Congressman Bill Posey (R-Rockledge), joined by Subcommittee on Insurance, Housing and Community Opportunity Chairman Judy Biggert (R-IL), introduced H.R. 6423, the Insurance Consumer Protection and Solvency Act of 2012.
"Under the new Dodd-Frank law, insurance premiums -- including auto, home and life -- could be assessed a 'tax' to cover the cost of bailing out large and unrelated too-big-to-fail financial firms," Posey said. "It's simply wrong to force average middle-class families to pay a higher auto insurance premium because some large bank in New York made a bad bet on European bonds. But that is what Washington slipped into the Dodd-Frank law. My bill guarantees that your rates won't go up for someone else's poor investment decision."
"The permanent Dodd-Frank bailout fund is a bad approach to banking, and an even worse approach for insurance, which is already regulated effectively at the state level," said Biggert. "Our legislation will simply ensure that the fog of regulatory uncertainty created by Dodd-Frank doesn't force insurance consumers to pay into a new, federal bailout fund. In Illinois, the insurance sector employs over 114,000 workers, and protecting jobs like these from the unintended consequences of Washington regulation is critical to economic growth."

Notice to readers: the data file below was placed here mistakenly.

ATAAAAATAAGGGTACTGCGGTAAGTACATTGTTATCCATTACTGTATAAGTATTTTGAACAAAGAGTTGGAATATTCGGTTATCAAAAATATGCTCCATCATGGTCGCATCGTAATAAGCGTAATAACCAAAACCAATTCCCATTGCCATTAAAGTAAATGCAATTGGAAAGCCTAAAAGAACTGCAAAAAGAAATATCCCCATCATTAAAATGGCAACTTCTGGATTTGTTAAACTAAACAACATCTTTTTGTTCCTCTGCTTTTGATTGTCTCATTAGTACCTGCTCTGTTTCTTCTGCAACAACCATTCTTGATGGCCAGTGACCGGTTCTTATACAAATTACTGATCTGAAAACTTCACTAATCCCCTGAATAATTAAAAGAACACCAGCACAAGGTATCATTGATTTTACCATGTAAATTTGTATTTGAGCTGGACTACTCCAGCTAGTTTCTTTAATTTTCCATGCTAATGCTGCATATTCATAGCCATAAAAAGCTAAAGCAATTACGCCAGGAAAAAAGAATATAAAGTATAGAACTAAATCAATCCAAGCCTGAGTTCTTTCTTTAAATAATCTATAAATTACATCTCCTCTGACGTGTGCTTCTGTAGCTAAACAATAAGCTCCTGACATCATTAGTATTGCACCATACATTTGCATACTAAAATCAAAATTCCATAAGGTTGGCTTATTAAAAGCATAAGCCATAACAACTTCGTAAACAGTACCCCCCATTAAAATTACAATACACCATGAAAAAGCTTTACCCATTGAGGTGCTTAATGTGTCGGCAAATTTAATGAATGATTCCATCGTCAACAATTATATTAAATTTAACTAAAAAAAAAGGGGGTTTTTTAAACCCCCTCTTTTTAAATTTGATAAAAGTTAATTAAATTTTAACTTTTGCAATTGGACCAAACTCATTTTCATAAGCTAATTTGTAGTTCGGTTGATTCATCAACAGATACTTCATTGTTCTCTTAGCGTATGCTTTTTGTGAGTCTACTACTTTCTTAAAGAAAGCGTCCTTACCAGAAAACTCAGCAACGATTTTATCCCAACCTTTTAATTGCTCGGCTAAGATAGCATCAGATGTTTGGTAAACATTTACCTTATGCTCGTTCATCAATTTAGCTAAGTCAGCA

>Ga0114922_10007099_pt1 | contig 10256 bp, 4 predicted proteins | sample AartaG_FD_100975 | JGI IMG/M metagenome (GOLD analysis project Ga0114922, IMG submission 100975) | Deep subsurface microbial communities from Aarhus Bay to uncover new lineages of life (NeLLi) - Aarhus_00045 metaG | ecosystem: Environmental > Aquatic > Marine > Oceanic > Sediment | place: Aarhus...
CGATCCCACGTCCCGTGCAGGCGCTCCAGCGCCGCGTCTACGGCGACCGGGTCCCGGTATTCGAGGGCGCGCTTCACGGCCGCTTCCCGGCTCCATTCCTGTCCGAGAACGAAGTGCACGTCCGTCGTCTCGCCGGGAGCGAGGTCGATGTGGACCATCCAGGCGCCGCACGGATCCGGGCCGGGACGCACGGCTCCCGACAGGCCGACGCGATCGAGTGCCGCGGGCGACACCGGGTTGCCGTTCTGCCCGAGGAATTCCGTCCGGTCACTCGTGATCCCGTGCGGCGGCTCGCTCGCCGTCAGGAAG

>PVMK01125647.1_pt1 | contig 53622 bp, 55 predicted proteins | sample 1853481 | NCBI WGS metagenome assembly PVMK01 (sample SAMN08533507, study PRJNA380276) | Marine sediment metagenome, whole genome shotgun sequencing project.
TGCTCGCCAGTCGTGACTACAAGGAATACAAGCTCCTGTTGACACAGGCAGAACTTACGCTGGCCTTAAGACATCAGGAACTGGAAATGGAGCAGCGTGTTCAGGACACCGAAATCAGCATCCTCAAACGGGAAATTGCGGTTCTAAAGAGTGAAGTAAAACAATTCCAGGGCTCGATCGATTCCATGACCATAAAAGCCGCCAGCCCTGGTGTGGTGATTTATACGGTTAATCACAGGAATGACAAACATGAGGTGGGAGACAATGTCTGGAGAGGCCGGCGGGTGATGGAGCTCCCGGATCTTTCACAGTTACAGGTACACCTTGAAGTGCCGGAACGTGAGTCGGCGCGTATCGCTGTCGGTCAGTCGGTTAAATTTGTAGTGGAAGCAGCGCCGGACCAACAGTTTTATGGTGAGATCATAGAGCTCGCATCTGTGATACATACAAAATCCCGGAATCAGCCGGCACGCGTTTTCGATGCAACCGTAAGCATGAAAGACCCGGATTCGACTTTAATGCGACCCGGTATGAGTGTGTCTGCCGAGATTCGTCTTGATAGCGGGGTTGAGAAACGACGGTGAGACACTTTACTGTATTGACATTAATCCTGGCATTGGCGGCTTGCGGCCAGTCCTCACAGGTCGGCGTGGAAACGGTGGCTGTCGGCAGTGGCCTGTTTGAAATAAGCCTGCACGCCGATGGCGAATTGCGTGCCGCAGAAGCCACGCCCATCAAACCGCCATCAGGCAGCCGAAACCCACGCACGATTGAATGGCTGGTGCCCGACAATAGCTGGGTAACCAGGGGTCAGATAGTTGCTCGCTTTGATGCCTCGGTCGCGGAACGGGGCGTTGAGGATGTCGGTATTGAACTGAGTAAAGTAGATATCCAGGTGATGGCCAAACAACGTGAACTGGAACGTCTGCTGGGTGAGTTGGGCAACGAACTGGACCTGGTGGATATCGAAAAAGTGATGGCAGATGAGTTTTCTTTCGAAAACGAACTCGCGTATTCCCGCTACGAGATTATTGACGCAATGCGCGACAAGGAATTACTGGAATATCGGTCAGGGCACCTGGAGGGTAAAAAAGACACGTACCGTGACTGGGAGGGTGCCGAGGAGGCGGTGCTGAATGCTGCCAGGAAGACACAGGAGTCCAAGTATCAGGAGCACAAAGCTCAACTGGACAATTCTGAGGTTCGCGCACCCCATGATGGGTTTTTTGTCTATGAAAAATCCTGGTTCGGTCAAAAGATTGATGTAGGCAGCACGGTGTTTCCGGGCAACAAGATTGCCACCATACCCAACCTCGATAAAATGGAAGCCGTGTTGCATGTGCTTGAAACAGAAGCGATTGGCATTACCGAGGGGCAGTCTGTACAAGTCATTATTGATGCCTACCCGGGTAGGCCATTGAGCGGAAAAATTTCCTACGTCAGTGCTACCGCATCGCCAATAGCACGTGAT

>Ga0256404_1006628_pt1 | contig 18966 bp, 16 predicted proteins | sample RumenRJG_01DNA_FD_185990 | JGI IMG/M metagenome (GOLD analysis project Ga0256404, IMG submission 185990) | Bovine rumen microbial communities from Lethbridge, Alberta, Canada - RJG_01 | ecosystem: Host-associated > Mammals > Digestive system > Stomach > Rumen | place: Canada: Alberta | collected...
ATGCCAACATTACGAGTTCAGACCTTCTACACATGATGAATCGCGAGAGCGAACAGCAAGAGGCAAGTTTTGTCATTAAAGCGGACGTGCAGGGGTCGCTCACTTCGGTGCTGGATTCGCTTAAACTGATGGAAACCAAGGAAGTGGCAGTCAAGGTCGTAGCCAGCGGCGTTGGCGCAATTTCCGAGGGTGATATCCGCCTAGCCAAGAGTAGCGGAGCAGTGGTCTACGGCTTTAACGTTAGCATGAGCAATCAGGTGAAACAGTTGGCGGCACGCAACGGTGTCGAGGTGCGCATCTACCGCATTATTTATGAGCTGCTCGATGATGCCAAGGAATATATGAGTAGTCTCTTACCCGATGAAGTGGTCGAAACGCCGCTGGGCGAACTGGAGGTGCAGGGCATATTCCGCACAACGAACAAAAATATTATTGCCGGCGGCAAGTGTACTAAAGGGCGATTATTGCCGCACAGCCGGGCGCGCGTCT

Among its numerous controversial provisions and regulations, the Dodd-Frank Act gave the Federal Deposit Insurance Corporation (FDIC), a depository regulator, expansive new "Orderly Liquidation Authority" to bail out large Wall Street institutions that Washington regulators deem too-big-to-fail. As written in Dodd-Frank, however, the FDIC could assess insurance companies and their customers for the new fund, even though they are ineligible for a similar bailout and insurance policy holders already are protected by state-level backstops. State solvency funding for property and casualty, as well as life insurance already exists, so this Dodd-Frank provision amounts to double taxation.
"For decades, Congress has recognized state authorities as the primary regulators for insurance," said Posey. "Insurance companies are subject to state procedures for addressing insolvency, and their policyholders are protected by state-administered guaranty funds."
H.R. 6423 explicitly excludes insurance companies from the FDIC's Orderly Liquidation Authority, ensuring that federal regulators cannot look to insurance policyholders as a source of cash for bailout funds to cover failed Wall Street firms.